Globalisation meant that more and more goods and services were traded on global markets, rather than national markets, and so because there are scale economics and agglomerations – that’s just a fancy way of saying vigour is more productive – there was room, if there is a global market, there is still only room for one winner. If the market for a particular good is divided into national markets, there’s room for a winner in each nation. So globalisation meant that cities that’d had a national market, suddenly found they’d lost out because somewhere was a global winner. Occasionally, with globalisation, the seat of the ‘global winner’ lost out to some other city, which became the new ‘global winner’. That’s what happened to my city of Sheffield. Sheffield had been the steel industry for seven-hundred years. There’s a line in Chaucer, you know, “The knives came from Sheffield”. It was destroyed in the early 1980s. You all know how it was destroyed, because you’ve all seen the film The Full Monty, you’ve just forgotten that it was Sheffield. It’s my relatives in there. So that was the location stuff.
London booms like crazy, because it becomes the global financial centre, it’s in the perfect time zone, it’s in the middle time zone and it’s a wonderful location for agglomeration of this scale. So you’ve got London going up and Sheffield going down. If we turn to the skill divide, the forces of competition between firms, the very force that makes capitalism such a good thing leads to rising productivity as firms strive to get ahead of other firms, by coming up with new technology that’s more productive. That’s good. But, we’ve been doing that for two-hundred years so the bloody obvious ways of becoming more productive have already been thought of – they were thought of two-hundred years ago. The somewhat less obvious about a hundred years ago and the quite clever about fifty years ago, and now we’re onto the really rather complicated. For the really rather complicated you need people who are really rather educated, because with rising complexity you need more and more differentiated expertise, more and more differentiated skill, and that skill is built upon the bedrock of a lot of fancy education. That same rising productivity, works by killing off the value of the skills that the manual workers had had – their skills become redundant. It gets fancier and fancier both technologically and legally. If you think of the legal profession of 60-50 years ago, and now, there’s many more differentiated specialities – it’s gotten fancier.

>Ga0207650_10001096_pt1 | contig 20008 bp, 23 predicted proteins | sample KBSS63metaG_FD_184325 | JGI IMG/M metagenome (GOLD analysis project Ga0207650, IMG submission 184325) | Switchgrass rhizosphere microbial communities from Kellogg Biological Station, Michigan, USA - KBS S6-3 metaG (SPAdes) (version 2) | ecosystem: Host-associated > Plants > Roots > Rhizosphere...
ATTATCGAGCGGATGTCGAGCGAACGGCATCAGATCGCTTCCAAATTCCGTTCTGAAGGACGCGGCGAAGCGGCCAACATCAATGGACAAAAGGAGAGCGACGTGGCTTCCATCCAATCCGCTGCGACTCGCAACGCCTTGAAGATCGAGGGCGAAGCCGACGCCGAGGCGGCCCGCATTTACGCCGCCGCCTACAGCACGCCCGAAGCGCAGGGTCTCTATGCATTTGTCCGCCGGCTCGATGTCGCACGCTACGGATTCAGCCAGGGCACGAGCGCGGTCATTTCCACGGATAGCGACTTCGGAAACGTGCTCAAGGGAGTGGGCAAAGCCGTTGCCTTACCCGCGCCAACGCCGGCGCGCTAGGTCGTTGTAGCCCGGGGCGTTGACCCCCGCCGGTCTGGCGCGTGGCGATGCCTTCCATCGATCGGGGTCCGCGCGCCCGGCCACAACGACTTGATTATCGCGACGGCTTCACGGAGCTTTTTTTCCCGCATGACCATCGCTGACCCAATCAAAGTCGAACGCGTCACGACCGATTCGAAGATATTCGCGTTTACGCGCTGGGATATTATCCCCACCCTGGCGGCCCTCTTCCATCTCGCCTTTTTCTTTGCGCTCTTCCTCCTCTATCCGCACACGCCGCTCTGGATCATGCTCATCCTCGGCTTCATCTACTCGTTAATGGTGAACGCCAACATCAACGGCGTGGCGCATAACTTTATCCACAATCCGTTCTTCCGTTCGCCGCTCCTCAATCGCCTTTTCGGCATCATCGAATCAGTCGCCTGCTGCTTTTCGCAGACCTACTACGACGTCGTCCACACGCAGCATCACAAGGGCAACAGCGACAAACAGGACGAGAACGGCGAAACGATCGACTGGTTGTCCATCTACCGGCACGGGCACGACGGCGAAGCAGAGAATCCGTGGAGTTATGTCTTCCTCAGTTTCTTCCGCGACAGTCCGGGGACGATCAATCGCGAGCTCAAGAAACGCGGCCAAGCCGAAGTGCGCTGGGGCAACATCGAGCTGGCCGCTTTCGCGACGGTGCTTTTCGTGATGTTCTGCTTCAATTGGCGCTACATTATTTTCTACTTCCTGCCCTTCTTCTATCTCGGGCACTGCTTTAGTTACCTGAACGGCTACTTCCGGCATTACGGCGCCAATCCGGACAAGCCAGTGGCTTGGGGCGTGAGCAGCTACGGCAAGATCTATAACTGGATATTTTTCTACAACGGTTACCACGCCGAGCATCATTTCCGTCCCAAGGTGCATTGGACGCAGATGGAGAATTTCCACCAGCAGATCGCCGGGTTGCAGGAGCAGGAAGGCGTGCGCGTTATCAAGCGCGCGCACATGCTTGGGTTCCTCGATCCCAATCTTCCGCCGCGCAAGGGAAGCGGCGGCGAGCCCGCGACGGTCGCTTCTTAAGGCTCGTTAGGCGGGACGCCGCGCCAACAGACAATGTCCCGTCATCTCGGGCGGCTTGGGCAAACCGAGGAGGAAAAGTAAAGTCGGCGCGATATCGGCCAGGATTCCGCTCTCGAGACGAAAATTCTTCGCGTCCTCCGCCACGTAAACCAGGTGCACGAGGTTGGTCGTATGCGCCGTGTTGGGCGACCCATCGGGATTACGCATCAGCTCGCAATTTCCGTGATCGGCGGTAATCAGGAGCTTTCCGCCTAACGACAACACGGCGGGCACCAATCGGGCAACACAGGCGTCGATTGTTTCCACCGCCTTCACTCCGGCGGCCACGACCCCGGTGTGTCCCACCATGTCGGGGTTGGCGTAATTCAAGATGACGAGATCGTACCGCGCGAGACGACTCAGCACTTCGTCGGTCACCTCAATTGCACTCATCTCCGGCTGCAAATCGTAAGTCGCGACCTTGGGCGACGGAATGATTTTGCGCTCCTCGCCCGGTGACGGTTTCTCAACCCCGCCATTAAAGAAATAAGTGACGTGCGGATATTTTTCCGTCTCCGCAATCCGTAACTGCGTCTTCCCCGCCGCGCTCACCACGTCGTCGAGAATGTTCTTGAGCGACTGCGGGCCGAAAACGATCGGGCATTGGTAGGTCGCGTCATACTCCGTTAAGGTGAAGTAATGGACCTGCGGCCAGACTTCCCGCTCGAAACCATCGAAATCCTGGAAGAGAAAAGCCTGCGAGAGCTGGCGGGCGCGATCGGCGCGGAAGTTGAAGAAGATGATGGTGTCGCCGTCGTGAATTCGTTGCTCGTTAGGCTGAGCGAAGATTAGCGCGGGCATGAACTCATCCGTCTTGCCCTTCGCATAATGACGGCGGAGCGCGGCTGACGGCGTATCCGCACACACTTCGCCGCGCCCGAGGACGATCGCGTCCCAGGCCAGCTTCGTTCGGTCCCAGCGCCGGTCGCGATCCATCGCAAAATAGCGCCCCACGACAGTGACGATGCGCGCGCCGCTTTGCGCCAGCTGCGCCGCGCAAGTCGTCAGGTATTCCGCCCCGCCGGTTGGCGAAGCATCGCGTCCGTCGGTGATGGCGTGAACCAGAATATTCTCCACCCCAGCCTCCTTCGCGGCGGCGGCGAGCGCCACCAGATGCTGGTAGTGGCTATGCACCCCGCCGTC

So if you’ve got a good degree from a good university – wow, you can get really fancy. I’ve got a nephew in his thirties who’s in London as a lawyer, charging £700 an hour – wow! I’ve got another nephew in Sheffield, who’s on £10 an hour. So, these diverging productivities. Of course, these things come together, so you’ve got the metropolitan skilled and globalisation and complexity have been the forces that just go on giving. If we used the phrase of the former Conservative Prime Minister, Harold MacMillan, “they’d be the ones who’d now, you’d say of them, you’ve never had it so good.” But of course Harold MacMillan used that phrase for provincial manual workers, and nobody would dare to go into provincial England and talk to manual workers now and say “you’ve never had it so good.”